Skip to content
My WebMD Sign In, Sign Up

Brain & Nervous System Health Center

Font Size

Apraxia: Symptoms, Causes, Tests, Treatments

What Is Apraxia?

Apraxia is a poorly understood neurological condition. People who have it find it difficult or impossible to make certain motor movements, even though their muscles are normal. Milder forms of apraxia are known as dyspraxia.

Apraxia can occur in a number of different forms. One form is orofacial apraxia. People with orofacial apraxia are unable to voluntarily perform certain movements involving facial muscles. For instance, they may not be able to lick their lips or wink. Another form of apraxia affects a person's ability to intentionally move arms and legs.

Recommended Related to Brain & Nervous System

General Information About Pituitary Tumors

A pituitary tumor is a growth of abnormal cells in the tissues of the pituitary gland. Pituitary tumors form in the pituitary gland, a pea-sized organ in the center of the brain, just above the back of the nose. The pituitary gland is sometimes called the "master endocrine gland" because it makes hormones that affect the way many parts of the body work. It also controls hormones made by many other glands in the body. Anatomy of the inside of the brain, showing the pineal and pituitary glands, optic...

Read the General Information About Pituitary Tumors article > >

With apraxia of speech a person finds it difficult or impossible to move his or her mouth and tongue to speak. This happens, even though the person has the desire to speak and the mouth and tongue muscles are physically able to form words.

Are There Different Types of Apraxia of Speech?

There are two forms of apraxia of speech -- acquired apraxia and developmental apraxia. Acquired apraxia can occur in people of all ages. Typically, though, it is found in adults. This condition causes people to lose the speech-making abilities they once possessed.

Developmental apraxia of speech is also known as childhood apraxia of speech. This condition is present from birth, and it affects a child's ability to form sounds and words. Children with speech apraxia often have far greater abilities to understand speech than to express themselves with spoken words.

The majority of children with developmental apraxia will experience significant improvement, if not complete recovery, with the correct treatment.

What Is the Difference Between Apraxia of Speech and Aphasia?

Apraxia is sometimes confused with aphasia, another communication disorder. That confusion can be complicated by the fact that the two conditions can occur together.

People with apraxia and aphasia might both have difficulty expressing themselves with words. There are, though, distinct differences between the two. Aphasia describes a problem in a person's ability to understand or use words in and of themselves. This may make it hard for someone with the condition to speak, read, or write. But apraxia does not describe a problem with language comprehension. Apraxia refers to the difficulty someone has initiating and performing the movements needed to make speech. This difficulty arises despite the fact that there is no weakness in the necessary muscles.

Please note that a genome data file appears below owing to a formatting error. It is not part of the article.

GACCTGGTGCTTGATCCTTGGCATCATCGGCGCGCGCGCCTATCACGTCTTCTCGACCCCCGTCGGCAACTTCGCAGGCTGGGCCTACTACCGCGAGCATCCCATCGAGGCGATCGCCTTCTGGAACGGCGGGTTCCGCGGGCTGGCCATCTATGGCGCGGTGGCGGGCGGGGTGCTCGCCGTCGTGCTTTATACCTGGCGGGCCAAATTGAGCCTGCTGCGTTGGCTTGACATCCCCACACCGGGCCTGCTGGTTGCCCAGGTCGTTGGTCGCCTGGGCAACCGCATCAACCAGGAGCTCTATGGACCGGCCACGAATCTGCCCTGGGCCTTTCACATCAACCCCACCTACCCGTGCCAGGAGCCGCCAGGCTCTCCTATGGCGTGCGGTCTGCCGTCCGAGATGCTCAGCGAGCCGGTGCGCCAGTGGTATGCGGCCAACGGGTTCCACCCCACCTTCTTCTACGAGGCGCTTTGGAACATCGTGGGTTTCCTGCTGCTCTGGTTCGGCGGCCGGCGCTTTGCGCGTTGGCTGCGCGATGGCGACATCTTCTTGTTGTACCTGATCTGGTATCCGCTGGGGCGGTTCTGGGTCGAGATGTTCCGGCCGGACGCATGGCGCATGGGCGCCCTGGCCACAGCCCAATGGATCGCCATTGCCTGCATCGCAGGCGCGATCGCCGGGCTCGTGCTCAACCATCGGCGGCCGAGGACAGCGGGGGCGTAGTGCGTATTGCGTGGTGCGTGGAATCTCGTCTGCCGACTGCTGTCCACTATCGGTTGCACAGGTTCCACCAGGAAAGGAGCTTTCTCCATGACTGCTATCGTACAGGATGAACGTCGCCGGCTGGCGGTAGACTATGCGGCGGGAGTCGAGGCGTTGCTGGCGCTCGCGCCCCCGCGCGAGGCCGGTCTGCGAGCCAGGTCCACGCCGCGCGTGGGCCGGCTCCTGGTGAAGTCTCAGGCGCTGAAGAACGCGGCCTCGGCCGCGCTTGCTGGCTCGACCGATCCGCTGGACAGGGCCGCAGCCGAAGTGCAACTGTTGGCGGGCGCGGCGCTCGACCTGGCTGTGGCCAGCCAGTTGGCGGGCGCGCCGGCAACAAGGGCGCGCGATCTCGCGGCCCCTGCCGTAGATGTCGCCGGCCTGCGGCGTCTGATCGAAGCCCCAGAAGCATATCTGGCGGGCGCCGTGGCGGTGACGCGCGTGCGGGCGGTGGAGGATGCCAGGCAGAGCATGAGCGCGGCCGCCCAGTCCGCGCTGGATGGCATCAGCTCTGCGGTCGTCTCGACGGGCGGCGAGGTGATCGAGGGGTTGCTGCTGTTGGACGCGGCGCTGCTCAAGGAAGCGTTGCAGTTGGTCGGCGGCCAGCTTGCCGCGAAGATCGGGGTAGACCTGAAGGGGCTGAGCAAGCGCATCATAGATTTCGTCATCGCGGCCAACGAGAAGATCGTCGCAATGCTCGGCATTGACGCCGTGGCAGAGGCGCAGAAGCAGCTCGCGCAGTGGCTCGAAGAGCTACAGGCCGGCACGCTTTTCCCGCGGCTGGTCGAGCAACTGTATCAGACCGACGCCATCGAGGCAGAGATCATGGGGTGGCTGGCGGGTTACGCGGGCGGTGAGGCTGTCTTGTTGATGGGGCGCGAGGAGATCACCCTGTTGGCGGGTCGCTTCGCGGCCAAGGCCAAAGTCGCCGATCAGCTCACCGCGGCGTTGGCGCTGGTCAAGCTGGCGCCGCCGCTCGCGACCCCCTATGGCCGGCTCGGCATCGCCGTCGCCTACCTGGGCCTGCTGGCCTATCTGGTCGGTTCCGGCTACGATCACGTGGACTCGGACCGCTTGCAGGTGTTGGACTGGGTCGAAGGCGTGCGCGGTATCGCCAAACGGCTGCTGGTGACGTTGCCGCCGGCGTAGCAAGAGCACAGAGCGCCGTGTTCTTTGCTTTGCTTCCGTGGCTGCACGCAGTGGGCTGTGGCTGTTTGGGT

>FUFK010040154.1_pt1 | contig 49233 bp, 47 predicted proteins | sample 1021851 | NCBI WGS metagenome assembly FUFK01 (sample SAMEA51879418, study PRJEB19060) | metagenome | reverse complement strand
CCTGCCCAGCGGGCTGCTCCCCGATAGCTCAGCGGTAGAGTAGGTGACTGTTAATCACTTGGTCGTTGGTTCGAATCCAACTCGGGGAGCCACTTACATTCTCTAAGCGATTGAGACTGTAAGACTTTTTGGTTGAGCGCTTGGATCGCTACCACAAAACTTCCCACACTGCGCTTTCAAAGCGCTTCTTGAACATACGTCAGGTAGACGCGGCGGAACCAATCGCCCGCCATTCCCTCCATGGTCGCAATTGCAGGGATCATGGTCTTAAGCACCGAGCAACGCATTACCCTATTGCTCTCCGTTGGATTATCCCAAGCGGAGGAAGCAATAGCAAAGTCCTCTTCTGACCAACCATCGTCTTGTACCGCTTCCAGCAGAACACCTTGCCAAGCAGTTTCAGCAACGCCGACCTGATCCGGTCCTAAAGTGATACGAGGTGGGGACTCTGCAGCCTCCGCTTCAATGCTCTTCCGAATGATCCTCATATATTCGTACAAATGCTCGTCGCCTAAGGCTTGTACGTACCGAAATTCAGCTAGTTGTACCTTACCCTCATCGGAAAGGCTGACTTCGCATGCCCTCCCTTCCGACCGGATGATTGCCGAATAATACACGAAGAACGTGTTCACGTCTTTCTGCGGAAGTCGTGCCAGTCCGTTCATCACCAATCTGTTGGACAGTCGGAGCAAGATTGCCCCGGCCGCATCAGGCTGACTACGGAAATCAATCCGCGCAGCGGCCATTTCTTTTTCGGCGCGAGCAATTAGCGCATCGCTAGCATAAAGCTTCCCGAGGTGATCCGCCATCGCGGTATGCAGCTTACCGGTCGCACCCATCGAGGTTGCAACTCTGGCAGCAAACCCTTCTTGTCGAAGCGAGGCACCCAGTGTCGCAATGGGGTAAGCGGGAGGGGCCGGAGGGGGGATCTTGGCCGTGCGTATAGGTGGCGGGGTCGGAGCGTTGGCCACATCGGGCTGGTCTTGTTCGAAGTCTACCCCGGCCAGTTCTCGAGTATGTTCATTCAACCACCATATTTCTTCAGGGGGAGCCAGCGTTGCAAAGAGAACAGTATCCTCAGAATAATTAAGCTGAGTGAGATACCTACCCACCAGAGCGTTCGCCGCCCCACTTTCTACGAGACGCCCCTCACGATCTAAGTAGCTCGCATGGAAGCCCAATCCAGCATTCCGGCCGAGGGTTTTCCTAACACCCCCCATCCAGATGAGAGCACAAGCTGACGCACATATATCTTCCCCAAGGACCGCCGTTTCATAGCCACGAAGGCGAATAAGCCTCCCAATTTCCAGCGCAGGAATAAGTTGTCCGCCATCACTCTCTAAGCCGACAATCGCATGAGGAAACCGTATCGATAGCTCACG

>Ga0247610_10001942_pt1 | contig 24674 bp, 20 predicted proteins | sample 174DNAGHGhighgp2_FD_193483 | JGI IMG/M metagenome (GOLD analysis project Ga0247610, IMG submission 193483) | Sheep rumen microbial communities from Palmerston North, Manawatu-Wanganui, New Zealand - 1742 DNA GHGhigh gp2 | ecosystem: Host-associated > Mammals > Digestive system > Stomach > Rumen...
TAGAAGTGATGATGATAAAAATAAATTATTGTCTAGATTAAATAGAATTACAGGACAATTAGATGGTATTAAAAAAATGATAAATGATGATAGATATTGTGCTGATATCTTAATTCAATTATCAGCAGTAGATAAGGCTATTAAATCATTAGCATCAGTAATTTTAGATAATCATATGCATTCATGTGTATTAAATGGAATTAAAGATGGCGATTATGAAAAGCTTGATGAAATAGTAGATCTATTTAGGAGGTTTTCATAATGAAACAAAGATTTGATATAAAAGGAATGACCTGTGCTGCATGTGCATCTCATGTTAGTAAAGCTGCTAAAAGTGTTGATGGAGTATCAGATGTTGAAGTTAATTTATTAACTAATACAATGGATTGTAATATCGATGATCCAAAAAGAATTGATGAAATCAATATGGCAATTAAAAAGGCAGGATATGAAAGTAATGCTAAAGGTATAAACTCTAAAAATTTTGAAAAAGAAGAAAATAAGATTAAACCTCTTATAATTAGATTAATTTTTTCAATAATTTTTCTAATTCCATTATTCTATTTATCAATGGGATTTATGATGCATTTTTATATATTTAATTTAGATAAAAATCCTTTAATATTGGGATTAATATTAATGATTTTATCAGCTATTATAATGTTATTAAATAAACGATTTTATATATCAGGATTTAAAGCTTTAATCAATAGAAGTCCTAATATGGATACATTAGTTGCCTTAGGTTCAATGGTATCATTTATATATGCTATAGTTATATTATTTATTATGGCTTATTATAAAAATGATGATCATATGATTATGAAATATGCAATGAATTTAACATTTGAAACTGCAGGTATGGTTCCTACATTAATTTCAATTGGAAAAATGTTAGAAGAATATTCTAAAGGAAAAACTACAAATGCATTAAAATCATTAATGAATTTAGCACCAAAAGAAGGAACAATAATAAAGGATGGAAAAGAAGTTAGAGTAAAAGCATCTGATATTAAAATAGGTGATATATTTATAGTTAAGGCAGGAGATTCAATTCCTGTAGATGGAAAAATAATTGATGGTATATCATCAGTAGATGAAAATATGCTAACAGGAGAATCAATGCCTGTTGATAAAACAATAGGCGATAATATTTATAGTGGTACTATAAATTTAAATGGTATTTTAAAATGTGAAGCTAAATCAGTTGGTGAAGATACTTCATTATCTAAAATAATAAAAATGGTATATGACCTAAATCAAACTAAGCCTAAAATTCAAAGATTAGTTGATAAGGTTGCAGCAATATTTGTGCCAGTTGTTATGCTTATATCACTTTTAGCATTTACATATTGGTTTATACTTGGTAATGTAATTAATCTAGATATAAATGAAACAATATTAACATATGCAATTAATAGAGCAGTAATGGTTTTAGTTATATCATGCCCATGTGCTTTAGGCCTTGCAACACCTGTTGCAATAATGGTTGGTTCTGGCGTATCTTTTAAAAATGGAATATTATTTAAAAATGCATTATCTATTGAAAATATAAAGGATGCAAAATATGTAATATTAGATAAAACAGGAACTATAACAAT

What Are the Symptoms of Apraxia of Speech?

There are a variety of speech-related symptoms that can be associated with apraxia, including:

  • Difficulty stringing syllables together in the appropriate order to make words, or inability to do so
  • Minimal babbling during infancy
  • Difficulty saying long or complex words
  • Repeated attempts at pronunciation of words
  • Speech inconsistencies, such as being able to say a sound or word properly at certain times but not others
  • Incorrect inflections or stresses on certain sounds or words
  • Excessive use of nonverbal forms of communication
  • Distorting of vowel sounds
  • Omitting consonants at the beginnings and ends of words
  • Seeming to grope or struggle to make words

Childhood apraxia of speech rarely occurs alone. It is often accompanied by other language or cognitive deficits, which may cause:

  • Limited vocabulary
  • Grammatical problems
  • Problems with coordination and fine motor skills
  • Difficulties chewing and swallowing
  • Clumsiness

WebMD Medical Reference

Today on WebMD

Depressed
Slideshow
3d scan of fractured skull
Slideshow
 
human brain waves
Article
brain maze
fitQuiz
 
senior man
Article
brain research briefing
Article
 
Syringe
Article
Vaccine and needle
VIDEO
 
mans hands on laptop keyboard
Article
brain illustration stroke
Slideshow
 
most common stroke symptoms
Article
Parkinsons Disease Medications
Article